The fuzzy math behind California's renewable energy push

The math in California's renewable energy push not adding up?

Manhattan Institute Senior Fellow Robert Bryce on costly impact of California's push for renewable energy.

Lawmakers in California are requiring the state to generate 100 percent of its electricity from carbon-free sources by 2045, but according to a senior fellow from the Manhattan Institute, it will be a costly transition for consumers.

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“I don’t know that I’d say it’s impossible,” Robert Bryce said on Thursday during an interview with FOX Business’ Stuart Varney. “Given enough time and money, sure you can do a lot of things. What to me is really fascinating about what happened in California when passing this bill, the legislature did no estimates of how much it’s going to cost consumers.”

State lawmakers voted one week ago to pass legislation requiring the state to use 33 percent carbon-free power by the end of 2020 and 50 percent carbon-free power by the end of 2026, before relying entirely on renewable sources in 2045.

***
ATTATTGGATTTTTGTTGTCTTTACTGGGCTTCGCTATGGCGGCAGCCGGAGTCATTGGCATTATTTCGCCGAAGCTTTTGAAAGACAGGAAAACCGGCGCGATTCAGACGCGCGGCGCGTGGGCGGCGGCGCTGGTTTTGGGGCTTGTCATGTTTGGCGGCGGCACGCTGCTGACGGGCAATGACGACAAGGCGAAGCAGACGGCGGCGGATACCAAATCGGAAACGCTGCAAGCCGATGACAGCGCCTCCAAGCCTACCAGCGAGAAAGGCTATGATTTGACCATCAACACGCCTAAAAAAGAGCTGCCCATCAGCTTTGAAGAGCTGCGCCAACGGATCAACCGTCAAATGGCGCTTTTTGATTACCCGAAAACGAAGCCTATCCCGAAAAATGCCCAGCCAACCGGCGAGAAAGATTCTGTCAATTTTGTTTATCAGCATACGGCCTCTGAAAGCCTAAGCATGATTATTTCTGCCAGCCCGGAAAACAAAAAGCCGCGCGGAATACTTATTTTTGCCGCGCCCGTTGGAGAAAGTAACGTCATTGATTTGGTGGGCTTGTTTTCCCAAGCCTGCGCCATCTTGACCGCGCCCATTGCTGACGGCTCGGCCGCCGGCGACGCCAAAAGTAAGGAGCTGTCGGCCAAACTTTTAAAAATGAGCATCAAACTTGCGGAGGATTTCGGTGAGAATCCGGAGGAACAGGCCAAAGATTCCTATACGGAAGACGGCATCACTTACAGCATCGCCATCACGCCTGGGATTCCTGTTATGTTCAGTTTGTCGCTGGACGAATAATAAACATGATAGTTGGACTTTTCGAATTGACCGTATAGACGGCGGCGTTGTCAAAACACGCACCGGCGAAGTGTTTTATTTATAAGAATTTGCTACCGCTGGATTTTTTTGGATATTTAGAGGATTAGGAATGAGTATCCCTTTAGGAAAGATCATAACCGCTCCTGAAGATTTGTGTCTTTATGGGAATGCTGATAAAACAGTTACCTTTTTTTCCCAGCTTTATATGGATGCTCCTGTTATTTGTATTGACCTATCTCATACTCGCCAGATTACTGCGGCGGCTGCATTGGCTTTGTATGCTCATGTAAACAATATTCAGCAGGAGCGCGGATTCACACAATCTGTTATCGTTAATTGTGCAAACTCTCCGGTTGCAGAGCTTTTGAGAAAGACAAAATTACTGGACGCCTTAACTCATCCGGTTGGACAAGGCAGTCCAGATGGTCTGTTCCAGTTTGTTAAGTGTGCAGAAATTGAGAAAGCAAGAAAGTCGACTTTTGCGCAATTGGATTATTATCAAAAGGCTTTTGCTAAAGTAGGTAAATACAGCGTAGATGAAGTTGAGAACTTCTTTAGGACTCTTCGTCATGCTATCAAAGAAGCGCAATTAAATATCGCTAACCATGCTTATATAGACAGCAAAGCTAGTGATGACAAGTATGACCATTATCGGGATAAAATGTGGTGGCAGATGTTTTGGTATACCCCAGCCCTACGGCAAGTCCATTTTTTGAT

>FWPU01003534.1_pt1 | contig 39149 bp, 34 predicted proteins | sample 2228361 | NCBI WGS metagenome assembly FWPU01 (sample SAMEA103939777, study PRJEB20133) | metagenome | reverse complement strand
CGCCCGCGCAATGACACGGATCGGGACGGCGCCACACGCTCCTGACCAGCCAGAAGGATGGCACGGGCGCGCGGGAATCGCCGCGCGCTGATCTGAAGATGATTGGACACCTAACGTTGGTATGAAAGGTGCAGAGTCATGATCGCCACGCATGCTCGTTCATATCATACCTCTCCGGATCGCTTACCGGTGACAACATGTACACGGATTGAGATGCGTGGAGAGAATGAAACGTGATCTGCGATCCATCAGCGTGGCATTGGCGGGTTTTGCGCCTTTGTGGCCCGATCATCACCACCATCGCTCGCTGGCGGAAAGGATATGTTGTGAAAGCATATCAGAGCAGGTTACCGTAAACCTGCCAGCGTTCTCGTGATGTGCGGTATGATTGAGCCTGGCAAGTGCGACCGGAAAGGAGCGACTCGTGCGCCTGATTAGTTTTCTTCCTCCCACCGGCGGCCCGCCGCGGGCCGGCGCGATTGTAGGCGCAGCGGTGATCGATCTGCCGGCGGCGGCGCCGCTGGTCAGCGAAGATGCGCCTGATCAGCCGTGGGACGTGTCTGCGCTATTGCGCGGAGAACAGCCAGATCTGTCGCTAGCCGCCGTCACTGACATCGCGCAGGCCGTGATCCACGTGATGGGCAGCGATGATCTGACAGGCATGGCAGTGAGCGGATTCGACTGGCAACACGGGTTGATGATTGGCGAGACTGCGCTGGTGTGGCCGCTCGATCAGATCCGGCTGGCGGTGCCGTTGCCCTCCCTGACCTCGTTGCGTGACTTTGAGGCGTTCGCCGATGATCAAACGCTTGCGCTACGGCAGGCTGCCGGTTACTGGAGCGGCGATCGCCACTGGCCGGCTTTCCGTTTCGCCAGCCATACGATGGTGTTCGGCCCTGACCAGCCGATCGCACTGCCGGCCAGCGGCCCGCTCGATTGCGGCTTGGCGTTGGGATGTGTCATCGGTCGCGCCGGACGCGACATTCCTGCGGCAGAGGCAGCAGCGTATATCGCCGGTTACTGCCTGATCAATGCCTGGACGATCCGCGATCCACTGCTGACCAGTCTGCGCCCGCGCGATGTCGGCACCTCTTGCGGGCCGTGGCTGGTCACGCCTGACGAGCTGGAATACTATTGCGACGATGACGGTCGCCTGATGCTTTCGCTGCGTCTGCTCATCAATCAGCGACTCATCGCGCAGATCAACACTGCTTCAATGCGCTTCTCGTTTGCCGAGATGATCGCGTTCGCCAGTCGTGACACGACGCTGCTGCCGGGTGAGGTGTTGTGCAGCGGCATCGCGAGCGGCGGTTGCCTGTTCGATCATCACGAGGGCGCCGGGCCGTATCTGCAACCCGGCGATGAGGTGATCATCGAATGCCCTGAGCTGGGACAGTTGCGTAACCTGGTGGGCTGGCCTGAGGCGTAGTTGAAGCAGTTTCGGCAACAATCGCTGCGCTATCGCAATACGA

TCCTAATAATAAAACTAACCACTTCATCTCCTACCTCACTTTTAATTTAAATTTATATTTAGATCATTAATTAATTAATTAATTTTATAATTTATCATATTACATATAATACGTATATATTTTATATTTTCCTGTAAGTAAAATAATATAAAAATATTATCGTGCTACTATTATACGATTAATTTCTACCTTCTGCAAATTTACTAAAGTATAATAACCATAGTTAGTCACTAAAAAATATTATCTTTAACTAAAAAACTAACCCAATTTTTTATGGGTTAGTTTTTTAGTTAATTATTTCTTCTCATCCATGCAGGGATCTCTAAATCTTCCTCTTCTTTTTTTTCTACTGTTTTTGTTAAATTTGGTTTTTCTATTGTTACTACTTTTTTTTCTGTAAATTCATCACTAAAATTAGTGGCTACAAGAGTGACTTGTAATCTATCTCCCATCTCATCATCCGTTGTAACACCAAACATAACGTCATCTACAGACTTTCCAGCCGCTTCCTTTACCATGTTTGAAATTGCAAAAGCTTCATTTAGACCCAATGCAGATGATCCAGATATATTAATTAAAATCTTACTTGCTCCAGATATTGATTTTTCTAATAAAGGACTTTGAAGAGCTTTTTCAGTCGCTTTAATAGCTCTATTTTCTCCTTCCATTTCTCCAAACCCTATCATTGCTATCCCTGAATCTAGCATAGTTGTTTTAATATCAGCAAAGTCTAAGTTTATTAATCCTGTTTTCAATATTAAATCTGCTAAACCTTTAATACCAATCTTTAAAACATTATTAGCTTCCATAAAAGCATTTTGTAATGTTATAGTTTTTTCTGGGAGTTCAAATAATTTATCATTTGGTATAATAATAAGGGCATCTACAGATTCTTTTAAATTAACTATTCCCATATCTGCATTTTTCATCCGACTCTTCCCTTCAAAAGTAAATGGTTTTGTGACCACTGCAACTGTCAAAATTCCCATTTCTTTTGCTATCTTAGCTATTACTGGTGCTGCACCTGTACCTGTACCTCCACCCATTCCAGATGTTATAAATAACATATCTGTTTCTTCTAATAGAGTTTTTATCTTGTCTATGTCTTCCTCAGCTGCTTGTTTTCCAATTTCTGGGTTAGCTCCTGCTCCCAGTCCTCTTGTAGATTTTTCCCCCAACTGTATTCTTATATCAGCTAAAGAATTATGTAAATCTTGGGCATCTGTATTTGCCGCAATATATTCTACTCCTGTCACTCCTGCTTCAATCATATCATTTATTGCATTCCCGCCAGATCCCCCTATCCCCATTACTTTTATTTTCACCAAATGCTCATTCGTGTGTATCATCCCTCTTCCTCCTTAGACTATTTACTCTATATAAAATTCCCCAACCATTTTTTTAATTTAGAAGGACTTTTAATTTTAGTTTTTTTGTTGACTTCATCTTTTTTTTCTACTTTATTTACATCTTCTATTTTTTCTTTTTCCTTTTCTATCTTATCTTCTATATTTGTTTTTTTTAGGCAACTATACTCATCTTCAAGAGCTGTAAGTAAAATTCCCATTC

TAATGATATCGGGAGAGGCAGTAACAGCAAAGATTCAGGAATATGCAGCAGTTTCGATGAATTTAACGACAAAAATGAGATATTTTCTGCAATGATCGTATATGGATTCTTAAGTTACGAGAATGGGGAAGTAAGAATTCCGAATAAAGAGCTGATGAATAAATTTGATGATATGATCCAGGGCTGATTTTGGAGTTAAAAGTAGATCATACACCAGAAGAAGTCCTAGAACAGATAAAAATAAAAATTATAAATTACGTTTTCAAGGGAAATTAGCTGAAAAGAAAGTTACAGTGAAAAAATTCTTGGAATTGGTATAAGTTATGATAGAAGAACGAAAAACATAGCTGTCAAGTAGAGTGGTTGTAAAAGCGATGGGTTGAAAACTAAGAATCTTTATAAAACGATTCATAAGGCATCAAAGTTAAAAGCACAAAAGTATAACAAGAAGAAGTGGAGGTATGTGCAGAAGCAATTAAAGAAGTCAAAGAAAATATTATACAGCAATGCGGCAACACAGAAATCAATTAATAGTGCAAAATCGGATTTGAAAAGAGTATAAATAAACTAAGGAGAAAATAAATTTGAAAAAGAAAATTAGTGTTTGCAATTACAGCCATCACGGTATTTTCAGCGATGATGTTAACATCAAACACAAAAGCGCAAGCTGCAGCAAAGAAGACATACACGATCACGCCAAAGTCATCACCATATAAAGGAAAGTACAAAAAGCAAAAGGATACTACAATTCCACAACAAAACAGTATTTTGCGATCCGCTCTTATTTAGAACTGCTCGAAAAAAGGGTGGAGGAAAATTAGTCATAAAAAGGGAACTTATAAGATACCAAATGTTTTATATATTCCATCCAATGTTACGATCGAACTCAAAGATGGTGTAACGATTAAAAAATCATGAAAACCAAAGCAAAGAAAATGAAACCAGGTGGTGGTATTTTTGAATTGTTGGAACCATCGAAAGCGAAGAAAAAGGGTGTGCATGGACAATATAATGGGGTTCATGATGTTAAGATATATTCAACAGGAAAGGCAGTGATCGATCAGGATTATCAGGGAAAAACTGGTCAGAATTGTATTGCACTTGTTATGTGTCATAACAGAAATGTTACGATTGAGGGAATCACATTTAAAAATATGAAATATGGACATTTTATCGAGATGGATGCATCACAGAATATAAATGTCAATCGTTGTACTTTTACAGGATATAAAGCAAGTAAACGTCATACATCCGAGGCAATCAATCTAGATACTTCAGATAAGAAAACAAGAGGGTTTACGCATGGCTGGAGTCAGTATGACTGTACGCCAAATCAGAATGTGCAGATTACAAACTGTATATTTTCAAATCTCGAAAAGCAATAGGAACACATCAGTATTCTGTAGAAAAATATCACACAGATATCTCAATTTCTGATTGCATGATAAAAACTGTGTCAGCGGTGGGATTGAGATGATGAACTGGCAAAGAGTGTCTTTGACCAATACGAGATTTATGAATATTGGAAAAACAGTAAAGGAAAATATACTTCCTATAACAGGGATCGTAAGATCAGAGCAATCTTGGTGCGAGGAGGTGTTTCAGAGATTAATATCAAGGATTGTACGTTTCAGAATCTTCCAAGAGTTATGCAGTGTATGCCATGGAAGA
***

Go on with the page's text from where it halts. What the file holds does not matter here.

“To me, just on a cost issue alone, this is a remarkable move,” Bryce said.

The vote comes as California battles deadly -- and costly -- wildfires that experts say will likely only increase in frequency by the end of the century. On Friday, the California legislature also voted to allow power companies to raise electric bills in order to offset the cost of lawsuits from last year’s fires -- a decision that some critics said was essentially a bailout for Pacific Gas & Electric Co.

Electric costs in California are already 60 percent higher than those in the rest of the U.S., Bryce said, and this new addendum will likely only add to those costs. According to a report from The Los Angeles Times, California is using less power than it did in 2008, but are paying $6.8 billion more for power than they did back then.

Only Alaska and Hawaii have higher average electricity costs, according to the U.S. Energy Information Administration.

“When you look at the simple math, particularly when California is closing its nuclear plants, I just don’t see how they’re going to be able to achieve these targets,” Bryce said.

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